What a gift to lay all of those big-picture goals out and get clear on the roadblocks—and what I can do to break through them. Little by little adds up, starting right here with my simple May Tending List.
Your turn! What are you focusing on in May? What helps you break through times of feeling unmotivated? I’d love to hear!
We talked about so much today and there’s still so much to discuss! Love this update. And glad to hear the dry needling is helping – Kim does a lot of it with her clients! 🙂
Lara I am so sorry that you have had so many hard things happen. When I read about Ari’s car accident I just thought man that must just be so hard after a series of hard things. Jesus have mercy!! I wanted to tell you that I too am in midlife and learning about hormones and the book Hormone Intelligence by Dr. Aviva Romm has been so helpful. She is a Yale trained medical doctor but also a midwife and herbalist so she treats most things with natural approaches. You are probably already getting help with your liver but Dr. Ben Lynch who owns the supplement company Seeking Health has some great supplements for helping the liver detoxify. I am actually taking them myself right now. If my comment just makes you feel more overwhelmed or not helpful please just ignore it. It sounds like you are doing so many things. Peace to you in Jesus Name!
Great to read the last two months worth of updates! My daughter was diagnosed with autism a few years ago. A great read is The Life We Never Expected by Andrew & Rachel Wilson (published 2016-looks like they may have written a newer one also, but the 2016 is the one I read). It fits well with your season of slowing down & will offer some encouragement as you process the autism diagnosis. If it fits, give yourself space to grieve that also. For me, it was a shocking thing (even though you may remember from another comment that I’m a retired family practice doc). I grieved for a solid 6 weeks…and at times, there are moments that still prompt grief, though God has given me much hope & peace about the future for her.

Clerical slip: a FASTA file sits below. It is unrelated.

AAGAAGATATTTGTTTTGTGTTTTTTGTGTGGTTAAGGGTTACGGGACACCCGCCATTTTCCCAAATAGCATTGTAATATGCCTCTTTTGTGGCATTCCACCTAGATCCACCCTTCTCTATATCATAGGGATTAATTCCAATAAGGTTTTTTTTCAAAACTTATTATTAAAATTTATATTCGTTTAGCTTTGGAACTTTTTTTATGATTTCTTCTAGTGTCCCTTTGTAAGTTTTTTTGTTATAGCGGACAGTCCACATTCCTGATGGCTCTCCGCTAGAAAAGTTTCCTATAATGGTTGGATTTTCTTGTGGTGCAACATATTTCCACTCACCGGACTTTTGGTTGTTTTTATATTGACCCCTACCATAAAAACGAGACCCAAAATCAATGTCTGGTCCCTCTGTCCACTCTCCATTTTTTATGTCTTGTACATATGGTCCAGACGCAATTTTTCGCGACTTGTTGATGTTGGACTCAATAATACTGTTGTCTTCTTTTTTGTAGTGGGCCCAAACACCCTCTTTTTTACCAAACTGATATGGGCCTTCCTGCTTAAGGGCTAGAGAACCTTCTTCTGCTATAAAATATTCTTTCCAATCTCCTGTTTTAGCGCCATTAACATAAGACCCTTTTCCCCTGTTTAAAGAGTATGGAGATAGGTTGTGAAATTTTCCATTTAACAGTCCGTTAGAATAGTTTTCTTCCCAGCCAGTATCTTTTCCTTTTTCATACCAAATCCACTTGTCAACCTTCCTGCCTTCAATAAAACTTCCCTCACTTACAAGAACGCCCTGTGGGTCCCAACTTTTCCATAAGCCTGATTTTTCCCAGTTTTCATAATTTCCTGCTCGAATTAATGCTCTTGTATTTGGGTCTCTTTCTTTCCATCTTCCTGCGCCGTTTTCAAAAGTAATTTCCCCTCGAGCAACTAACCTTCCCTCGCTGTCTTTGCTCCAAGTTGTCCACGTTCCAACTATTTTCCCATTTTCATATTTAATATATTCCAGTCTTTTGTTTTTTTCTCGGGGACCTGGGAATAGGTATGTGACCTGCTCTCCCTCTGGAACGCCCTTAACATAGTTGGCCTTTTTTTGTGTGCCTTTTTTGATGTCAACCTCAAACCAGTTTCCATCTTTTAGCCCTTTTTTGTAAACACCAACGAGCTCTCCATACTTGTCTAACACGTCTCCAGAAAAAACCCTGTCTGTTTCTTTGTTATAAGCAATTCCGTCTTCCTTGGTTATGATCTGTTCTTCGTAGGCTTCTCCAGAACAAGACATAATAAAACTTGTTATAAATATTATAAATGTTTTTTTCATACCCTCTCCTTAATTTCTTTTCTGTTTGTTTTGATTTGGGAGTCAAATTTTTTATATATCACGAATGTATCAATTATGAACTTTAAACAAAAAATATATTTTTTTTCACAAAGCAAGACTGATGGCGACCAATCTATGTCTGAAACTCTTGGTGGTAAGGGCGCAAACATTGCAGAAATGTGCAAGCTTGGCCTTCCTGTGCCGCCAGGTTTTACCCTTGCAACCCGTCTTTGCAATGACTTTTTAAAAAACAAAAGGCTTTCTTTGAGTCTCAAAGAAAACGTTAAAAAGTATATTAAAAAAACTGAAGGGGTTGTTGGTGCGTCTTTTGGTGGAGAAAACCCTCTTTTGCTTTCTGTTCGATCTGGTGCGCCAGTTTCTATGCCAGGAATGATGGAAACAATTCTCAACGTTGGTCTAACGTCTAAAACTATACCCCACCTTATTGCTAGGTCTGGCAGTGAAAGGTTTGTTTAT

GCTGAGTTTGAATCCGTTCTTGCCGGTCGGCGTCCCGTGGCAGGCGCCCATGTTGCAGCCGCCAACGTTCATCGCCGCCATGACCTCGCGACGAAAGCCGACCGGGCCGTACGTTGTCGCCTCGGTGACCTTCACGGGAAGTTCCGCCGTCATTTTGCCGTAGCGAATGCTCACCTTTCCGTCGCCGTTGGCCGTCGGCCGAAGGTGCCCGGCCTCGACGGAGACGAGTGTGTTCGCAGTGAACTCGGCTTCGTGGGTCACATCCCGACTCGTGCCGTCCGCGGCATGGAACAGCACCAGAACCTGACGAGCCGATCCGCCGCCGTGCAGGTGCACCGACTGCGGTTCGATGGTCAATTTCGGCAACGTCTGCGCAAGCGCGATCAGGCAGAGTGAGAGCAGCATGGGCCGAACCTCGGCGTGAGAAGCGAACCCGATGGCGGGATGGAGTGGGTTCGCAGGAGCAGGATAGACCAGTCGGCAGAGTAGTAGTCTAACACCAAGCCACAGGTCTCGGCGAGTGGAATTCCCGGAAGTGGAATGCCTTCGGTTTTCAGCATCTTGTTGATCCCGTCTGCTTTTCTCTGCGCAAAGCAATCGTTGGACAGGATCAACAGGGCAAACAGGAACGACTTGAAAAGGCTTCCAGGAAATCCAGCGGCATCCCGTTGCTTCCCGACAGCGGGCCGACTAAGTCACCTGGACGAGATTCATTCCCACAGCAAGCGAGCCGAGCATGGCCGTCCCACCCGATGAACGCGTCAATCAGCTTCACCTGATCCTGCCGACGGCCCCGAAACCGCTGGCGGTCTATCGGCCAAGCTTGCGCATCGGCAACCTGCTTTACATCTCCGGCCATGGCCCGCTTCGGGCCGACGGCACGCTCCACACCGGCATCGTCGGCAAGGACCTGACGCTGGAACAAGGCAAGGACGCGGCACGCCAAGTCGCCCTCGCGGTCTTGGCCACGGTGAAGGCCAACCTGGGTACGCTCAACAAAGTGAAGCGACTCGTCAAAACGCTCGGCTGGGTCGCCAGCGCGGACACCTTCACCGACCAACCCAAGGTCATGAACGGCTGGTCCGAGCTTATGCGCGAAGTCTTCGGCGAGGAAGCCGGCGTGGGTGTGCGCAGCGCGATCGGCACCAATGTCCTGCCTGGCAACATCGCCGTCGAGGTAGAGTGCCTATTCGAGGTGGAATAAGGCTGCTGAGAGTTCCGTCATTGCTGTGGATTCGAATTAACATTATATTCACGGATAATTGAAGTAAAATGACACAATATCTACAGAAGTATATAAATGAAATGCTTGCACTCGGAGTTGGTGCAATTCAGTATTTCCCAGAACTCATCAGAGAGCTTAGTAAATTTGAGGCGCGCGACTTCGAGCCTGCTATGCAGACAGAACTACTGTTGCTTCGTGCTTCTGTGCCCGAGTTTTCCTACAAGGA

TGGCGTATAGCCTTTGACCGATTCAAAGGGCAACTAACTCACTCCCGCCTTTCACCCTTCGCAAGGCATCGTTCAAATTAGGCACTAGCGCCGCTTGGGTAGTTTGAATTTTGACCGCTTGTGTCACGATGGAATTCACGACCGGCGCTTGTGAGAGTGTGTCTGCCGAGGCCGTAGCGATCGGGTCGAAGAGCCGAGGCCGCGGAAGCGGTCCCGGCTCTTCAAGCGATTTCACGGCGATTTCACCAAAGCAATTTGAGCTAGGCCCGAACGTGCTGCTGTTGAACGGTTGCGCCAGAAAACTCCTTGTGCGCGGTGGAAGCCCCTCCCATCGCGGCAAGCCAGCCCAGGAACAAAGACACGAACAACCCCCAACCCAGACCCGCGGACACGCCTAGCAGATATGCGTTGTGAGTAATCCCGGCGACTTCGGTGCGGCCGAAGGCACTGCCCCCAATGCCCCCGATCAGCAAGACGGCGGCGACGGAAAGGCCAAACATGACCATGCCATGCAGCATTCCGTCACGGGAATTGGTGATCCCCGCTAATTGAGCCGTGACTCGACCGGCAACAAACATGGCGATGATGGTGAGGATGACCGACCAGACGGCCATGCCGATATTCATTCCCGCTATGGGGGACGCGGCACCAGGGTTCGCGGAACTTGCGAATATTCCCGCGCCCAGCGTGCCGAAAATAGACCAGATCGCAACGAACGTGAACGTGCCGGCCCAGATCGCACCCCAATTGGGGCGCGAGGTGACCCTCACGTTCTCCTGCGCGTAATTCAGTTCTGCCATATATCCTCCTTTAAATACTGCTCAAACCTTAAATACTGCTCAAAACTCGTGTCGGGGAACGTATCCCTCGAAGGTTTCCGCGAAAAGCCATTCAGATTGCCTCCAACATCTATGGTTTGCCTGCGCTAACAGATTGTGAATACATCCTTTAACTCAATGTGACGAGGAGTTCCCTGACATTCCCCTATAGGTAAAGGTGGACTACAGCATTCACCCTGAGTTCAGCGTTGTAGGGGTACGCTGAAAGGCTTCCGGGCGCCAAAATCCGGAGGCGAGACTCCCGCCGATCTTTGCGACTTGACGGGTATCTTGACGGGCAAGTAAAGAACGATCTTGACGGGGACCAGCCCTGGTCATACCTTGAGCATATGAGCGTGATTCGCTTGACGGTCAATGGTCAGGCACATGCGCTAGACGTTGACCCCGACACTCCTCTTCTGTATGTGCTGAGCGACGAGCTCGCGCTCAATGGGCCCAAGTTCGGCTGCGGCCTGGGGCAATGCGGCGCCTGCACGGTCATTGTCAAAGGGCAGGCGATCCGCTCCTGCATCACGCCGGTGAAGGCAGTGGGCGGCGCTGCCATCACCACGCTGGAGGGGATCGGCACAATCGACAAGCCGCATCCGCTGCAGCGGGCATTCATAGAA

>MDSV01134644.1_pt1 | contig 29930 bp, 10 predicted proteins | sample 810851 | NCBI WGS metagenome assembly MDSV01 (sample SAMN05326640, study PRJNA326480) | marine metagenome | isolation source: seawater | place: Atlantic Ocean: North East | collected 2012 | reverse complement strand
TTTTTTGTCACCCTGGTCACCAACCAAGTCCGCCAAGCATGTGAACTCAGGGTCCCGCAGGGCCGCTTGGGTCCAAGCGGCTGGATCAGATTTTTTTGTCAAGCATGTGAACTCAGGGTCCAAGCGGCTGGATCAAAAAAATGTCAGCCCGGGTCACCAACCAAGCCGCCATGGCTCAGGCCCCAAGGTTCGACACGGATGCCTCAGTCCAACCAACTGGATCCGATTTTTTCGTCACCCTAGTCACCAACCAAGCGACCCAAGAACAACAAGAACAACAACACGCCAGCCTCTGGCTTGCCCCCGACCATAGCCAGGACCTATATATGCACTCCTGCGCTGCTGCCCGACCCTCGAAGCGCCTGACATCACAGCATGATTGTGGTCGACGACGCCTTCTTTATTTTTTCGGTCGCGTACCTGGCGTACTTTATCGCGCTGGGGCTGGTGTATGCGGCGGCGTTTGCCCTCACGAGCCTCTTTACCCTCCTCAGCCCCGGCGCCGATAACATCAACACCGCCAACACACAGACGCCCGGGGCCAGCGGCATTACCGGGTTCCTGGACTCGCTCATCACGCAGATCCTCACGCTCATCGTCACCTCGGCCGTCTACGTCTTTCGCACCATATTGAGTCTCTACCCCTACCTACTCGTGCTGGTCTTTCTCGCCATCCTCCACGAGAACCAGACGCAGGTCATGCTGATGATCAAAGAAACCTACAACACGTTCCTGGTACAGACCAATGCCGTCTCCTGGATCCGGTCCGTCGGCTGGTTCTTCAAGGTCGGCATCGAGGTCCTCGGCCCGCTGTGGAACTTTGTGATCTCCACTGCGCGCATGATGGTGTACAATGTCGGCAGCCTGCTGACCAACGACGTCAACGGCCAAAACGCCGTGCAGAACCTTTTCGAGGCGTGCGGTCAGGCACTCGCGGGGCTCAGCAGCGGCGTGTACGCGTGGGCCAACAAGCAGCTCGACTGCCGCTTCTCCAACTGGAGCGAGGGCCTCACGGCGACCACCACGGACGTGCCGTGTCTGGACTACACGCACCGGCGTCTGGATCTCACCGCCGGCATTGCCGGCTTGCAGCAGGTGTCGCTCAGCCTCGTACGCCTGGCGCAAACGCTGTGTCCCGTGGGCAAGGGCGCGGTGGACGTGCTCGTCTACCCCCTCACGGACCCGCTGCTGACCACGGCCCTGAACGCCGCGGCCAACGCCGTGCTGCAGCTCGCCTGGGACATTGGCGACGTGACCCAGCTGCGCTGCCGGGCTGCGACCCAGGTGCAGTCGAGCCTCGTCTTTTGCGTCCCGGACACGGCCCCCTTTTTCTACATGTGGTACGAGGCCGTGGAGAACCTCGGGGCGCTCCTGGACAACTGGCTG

A final thought is Joshua Becker’s book The Minimalist Home. If you haven’t read it yet, also really fits with doing less, streamlining & simplifying home.
So grateful Ari is ok & saying a prayer now for the home repairs!
Just a note to say you’re inspiring. I love your transparency, your heart, and your focus. As a fellow homeschool mom and wedding photographer we have similarities and you inspire me. Just wanted to encourage you.
With regards to the heavy periods, hormonal changes, etc. it’s very possible that you’re starting perimenopause (possibly made less visible by your other conditions?). Not sure if you have thought of this but it is really being brought to the forefront of women’s health at the moment (and about time!). I am in my late forties and already feeling the effects of changing PMS (different every month!) and very heavy periods. There are plenty of resources online or that your OBGYN could direct you to, but definitely worth delving into. Even if it isn’t now, it’s probably coming down the line. I am so grateful to be able to live this time of my life now where it is talked about much more than in previous generations and there are many more resources available. It can be hard to sift through the info (and separate the wheat from the chaff so to speak!!) but having followed you for a number of years I am sure you have the wisdom to do so (in plenty!). Hang in there!